Cases reported "burns, chemical"

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1/520. microstomia following facial burns.

    Deep burns to the face and lips often lead to the formation of scar tissue and contracture of the perioral tissues with marked reduction of the ability of the patient to open his mouth. The mouth tends to be turned into a wrinkled, rigid, unyielding structure, resembling the semi-rigid mouth of the fish. Such burns are most frequently caused by electricity or flames, and less frequently by chemical substances. The deformity caused by microstomia is painful both to the patient and to his family. Additionally, there is serious functional loss, it is practically impossible to smile, speech becomes difficult, and the movement of the mandible is limited. In severe cases feeding has to be performed with a straw. oral hygiene is compromised and access for the administration of dental care is impossible, hence limited to extractions. Techniques to prevent or, if not prevented, surgically correct the resultant microstomia are described, followed by a case report on a pediatric patient, whose microstomia was surgically corrected several years following the injury. ( info)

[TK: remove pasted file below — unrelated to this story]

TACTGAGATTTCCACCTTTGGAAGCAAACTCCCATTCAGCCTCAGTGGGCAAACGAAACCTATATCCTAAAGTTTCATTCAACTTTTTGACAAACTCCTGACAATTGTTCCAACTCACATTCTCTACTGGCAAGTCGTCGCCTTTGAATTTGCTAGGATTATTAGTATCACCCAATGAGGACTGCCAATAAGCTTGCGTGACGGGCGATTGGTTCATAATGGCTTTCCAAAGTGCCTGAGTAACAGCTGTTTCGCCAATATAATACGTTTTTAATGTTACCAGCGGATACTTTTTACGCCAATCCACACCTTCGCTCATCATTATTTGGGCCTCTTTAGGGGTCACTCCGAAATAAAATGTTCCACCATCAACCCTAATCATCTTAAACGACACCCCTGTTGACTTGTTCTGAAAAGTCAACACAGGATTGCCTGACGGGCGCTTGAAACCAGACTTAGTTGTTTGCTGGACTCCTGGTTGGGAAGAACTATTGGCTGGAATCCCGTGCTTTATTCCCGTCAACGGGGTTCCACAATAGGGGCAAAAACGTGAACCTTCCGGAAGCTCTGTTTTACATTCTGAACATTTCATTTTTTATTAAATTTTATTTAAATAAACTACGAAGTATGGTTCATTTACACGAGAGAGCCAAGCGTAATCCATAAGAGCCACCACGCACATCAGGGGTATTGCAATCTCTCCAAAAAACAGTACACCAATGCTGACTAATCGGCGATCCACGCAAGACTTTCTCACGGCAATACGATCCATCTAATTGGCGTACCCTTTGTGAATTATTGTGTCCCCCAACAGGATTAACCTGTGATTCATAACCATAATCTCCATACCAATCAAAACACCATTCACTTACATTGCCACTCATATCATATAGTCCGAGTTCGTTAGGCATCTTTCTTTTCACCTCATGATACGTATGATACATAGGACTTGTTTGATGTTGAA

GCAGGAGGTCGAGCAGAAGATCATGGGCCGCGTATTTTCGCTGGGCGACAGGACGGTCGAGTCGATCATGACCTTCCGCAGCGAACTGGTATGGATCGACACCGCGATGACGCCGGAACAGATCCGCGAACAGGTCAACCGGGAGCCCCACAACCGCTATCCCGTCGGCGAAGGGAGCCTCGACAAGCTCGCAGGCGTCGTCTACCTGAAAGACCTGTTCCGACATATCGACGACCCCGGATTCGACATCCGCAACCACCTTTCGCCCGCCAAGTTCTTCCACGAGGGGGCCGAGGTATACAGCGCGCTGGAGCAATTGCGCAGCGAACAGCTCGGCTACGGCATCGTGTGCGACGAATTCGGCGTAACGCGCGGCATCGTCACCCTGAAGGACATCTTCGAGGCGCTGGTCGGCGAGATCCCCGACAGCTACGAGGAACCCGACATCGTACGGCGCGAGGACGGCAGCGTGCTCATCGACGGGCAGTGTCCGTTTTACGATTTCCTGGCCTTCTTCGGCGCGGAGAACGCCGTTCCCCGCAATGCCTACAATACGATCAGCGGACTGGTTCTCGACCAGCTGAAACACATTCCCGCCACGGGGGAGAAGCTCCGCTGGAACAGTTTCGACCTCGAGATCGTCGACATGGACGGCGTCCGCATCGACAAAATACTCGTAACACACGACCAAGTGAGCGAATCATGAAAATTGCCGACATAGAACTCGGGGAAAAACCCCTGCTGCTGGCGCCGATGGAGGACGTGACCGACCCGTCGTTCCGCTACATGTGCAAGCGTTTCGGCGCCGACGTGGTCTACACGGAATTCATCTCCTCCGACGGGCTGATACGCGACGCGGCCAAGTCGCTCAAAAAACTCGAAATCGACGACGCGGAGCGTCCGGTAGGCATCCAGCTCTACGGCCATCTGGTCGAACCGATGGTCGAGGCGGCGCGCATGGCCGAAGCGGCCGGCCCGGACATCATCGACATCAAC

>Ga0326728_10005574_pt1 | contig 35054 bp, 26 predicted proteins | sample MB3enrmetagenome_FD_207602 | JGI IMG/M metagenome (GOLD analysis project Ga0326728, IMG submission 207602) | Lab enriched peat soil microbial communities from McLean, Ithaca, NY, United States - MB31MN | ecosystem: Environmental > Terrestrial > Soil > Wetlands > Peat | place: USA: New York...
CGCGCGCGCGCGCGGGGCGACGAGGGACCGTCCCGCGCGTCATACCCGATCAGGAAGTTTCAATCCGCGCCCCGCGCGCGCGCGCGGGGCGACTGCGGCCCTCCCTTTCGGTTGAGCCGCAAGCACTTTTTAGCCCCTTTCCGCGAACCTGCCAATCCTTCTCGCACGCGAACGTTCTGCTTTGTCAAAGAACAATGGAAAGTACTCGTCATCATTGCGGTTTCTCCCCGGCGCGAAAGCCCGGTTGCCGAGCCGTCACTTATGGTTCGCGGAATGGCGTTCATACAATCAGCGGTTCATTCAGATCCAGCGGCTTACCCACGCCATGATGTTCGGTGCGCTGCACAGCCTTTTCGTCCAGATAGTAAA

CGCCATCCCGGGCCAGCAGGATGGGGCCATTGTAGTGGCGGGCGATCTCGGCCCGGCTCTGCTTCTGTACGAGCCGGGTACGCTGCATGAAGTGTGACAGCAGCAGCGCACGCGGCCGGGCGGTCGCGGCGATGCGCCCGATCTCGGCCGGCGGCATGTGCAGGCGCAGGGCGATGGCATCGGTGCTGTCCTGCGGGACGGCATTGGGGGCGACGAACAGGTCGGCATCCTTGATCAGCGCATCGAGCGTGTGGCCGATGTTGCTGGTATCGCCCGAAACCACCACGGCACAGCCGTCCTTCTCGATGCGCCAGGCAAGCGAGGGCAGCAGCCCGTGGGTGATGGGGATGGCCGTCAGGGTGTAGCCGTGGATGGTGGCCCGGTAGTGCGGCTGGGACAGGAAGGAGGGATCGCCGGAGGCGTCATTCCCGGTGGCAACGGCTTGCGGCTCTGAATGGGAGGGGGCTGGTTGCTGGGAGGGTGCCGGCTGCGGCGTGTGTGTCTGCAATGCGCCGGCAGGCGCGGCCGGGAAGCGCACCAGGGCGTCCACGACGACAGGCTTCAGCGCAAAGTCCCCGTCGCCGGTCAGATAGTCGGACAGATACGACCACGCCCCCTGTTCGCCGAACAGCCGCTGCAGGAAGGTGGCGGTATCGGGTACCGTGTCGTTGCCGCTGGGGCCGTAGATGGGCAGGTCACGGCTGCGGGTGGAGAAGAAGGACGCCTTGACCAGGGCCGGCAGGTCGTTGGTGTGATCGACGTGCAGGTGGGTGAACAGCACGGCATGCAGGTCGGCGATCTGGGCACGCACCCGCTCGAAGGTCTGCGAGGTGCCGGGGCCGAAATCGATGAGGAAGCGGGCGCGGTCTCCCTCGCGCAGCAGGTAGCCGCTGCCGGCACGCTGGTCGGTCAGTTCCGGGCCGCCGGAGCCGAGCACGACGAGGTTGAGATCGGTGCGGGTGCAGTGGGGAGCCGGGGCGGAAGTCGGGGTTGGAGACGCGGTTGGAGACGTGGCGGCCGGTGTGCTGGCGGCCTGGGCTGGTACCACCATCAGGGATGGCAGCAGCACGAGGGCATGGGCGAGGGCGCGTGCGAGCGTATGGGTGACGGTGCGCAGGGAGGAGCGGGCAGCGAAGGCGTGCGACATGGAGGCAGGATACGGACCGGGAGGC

2/520. Cement burns.

    Four cases are presented of men who sustained burns after contact with premixed concrete. The pathogenesis of the condition is discussed. ( info)

3/520. Self-inflicted burn injuries: an 11-year retrospective study.

    The burns unit at the Royal Brisbane Hospital accepted a total of 2275 admissions from 1986 to 1996. During this 11-year period, 65 cases of self-inflicted burn injury were treated, which made up 2.9% of the total number of admissions. A mortality rate of 21.5% (14 patients) is noted, with all patients dying after admission to the hospital. A common feature of people that self-inflict burn injuries is a psychiatric history, with many patients having histories of self-harm or suicide attempts. Two distinct groups were identified--those with suicidal intent and those with intent of self-harm. Those patients with self-inflicted injuries have an increased mean of 31.4% total body surface area burned as compared with those patients whose injuries are accounted for as accidental, which have a mean total body surface area burned of 10%. Additionally, the mean length of stay in the hospital for patients with self-inflicted injuries was 40 days for acute injuries, which is prolonged; the mean length of stay for acute injuries that were not self-inflicted was 14 days. This investigation discovered 3 cases of repeated self-inflicted burn injury. ( info)